Small leaves adapt well to hedging.

Strictly formal boxwood hedges are traditional components of old formal rose gardens. In California, Japanese boxwood, Buxus microphylla, had always been more popular than English boxwood, which may be more common where winter is cooler. Although it grows too slowly for high hedges, it gets high enough to obscure gnarled lower growth of roses.

Mature plants are generally less than three feet tall and wide, although they can get a bit larger if they get a chance. The oval and glossy evergreen leaves are only about half an inch or an inch long, but relatively thick, so are very conducive to formal shearing. Foliar texture is nicely dense but not too congested. Gray or pale brown bark is seldom visible.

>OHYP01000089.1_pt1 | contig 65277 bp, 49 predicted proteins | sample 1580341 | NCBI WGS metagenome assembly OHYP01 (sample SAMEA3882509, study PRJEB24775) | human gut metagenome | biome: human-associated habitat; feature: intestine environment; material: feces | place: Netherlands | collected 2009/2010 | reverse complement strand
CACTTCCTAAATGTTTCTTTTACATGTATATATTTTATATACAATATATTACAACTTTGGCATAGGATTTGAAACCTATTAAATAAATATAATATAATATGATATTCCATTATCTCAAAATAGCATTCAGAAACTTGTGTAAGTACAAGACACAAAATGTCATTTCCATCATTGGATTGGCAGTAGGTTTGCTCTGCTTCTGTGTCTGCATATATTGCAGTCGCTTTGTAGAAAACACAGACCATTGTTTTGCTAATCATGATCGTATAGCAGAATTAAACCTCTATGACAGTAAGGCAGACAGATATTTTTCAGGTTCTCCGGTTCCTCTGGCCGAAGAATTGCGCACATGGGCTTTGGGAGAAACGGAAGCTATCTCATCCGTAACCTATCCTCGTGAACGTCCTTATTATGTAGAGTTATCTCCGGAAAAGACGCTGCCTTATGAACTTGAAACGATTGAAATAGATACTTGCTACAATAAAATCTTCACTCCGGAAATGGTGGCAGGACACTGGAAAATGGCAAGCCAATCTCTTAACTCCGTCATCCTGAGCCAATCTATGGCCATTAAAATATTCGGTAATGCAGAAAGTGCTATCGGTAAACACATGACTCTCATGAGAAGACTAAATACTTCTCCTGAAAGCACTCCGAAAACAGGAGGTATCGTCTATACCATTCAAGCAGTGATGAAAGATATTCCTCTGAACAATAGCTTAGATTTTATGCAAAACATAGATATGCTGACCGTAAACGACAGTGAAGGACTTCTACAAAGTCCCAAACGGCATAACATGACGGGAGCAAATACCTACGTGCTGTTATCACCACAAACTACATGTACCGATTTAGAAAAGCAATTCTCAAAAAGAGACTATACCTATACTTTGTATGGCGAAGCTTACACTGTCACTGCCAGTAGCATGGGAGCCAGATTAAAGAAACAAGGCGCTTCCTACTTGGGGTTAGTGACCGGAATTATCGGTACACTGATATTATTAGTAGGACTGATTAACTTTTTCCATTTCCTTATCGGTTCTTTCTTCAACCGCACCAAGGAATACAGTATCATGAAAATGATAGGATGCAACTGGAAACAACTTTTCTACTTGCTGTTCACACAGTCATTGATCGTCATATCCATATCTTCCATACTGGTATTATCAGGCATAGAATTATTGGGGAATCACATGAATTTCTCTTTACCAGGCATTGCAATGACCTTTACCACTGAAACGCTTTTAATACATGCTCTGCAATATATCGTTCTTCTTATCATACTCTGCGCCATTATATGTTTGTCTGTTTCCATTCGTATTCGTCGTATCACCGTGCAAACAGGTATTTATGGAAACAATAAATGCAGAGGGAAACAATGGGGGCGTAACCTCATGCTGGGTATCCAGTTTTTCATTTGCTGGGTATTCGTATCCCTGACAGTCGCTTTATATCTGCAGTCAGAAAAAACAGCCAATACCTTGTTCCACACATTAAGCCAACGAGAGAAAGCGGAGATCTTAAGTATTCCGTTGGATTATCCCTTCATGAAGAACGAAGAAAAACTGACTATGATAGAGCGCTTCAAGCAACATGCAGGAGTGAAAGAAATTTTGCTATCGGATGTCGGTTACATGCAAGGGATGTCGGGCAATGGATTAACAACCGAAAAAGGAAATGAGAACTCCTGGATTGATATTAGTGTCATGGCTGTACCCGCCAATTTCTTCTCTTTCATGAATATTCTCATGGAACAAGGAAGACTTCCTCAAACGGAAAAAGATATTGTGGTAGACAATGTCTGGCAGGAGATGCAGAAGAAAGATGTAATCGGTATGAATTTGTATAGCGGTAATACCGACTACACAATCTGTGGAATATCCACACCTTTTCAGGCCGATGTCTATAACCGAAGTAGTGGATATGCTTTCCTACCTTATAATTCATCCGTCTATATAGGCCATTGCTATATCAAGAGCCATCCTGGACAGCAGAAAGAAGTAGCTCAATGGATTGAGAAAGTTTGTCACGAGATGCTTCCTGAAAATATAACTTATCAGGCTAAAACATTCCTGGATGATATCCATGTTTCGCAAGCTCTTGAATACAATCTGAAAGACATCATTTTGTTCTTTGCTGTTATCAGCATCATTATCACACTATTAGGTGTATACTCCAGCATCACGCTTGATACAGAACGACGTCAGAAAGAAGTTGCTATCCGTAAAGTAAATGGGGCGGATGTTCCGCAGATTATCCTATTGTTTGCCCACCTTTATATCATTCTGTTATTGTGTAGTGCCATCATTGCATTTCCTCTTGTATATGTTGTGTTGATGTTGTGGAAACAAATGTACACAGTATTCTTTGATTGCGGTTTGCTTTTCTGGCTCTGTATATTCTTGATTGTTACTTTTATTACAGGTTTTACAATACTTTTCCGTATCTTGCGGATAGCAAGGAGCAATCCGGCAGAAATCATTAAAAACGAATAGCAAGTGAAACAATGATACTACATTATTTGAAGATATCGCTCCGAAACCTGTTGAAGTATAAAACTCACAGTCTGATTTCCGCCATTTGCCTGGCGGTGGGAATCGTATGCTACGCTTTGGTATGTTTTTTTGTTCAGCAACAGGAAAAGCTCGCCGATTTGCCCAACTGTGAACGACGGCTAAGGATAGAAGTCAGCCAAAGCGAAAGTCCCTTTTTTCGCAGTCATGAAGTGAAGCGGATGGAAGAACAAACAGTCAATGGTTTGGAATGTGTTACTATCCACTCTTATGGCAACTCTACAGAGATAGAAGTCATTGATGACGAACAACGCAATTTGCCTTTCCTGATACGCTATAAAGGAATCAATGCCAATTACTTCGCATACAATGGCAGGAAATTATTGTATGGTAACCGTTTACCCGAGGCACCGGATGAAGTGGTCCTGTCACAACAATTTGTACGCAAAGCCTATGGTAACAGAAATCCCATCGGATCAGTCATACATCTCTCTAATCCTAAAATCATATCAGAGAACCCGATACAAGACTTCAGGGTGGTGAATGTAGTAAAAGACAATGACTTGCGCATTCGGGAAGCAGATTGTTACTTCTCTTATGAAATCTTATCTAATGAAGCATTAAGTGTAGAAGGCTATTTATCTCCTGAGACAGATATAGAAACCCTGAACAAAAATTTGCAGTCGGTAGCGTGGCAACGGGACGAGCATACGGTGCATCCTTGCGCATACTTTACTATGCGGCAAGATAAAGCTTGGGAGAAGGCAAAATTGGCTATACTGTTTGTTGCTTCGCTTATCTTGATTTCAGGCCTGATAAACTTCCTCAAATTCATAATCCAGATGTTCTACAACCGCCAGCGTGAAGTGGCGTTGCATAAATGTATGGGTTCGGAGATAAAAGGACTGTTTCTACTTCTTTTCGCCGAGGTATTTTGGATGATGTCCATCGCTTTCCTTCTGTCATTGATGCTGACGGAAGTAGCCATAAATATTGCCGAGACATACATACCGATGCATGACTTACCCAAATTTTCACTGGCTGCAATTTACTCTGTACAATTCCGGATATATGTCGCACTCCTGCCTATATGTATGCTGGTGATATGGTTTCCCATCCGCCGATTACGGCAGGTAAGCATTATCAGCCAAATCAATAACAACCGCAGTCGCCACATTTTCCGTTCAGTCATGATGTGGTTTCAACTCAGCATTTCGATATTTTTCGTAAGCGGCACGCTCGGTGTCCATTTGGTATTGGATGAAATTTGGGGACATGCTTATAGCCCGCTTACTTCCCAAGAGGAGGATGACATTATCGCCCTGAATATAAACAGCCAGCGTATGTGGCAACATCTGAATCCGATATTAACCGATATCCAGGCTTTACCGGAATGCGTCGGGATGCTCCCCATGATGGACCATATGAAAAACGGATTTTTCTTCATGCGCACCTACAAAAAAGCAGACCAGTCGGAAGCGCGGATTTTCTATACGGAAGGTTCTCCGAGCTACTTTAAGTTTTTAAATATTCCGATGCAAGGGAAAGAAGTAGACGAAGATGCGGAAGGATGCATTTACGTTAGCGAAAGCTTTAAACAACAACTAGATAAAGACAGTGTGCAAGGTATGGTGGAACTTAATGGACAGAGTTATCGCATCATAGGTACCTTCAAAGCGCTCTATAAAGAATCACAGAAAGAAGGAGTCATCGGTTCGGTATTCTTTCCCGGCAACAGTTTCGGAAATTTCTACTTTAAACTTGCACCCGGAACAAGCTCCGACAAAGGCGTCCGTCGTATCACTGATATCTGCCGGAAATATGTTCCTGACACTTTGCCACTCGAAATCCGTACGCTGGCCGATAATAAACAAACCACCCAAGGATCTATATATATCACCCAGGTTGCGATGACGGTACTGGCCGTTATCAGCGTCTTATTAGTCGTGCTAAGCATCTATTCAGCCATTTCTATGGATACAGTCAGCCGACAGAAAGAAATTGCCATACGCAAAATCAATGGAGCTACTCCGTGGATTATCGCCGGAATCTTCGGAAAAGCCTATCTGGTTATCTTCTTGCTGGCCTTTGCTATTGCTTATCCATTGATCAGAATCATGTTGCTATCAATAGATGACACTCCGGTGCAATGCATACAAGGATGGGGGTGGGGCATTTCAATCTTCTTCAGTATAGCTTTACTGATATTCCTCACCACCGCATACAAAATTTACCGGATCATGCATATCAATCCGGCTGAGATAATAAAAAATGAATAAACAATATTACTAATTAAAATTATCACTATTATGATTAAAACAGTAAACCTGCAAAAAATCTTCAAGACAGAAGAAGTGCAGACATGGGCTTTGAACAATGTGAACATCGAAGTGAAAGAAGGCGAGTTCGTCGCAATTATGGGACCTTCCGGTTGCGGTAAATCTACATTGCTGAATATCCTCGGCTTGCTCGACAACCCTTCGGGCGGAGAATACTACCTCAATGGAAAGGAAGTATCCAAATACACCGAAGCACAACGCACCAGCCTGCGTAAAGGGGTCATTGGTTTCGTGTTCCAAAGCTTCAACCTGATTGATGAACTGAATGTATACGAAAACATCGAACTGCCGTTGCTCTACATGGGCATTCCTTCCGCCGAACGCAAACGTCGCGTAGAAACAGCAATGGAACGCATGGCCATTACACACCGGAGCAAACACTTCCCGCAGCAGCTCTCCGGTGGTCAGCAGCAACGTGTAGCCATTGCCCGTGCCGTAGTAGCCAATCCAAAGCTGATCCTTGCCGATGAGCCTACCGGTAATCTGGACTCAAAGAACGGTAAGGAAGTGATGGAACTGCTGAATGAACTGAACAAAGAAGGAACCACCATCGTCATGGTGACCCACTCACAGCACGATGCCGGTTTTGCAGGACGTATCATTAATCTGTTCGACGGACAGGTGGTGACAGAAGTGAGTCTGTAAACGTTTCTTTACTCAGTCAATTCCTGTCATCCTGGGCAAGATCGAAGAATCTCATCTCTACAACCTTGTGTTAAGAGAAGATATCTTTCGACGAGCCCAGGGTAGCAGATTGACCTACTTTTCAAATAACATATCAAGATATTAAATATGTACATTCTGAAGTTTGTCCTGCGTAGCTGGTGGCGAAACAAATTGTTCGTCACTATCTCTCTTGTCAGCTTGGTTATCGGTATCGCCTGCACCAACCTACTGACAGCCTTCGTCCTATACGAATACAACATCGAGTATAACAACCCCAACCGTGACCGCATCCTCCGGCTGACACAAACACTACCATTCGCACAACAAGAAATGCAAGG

Old fashioned Japanese boxwood, which remains the most common in old gardens, has a somewhat light or yellowish green color. Modern cultivars are darker green. A common problem with old formal hedges is the addition of modern cultivars or even other species to fill gaps. The darker foliage will not conform to the lighter foliage, so ruins the formality.

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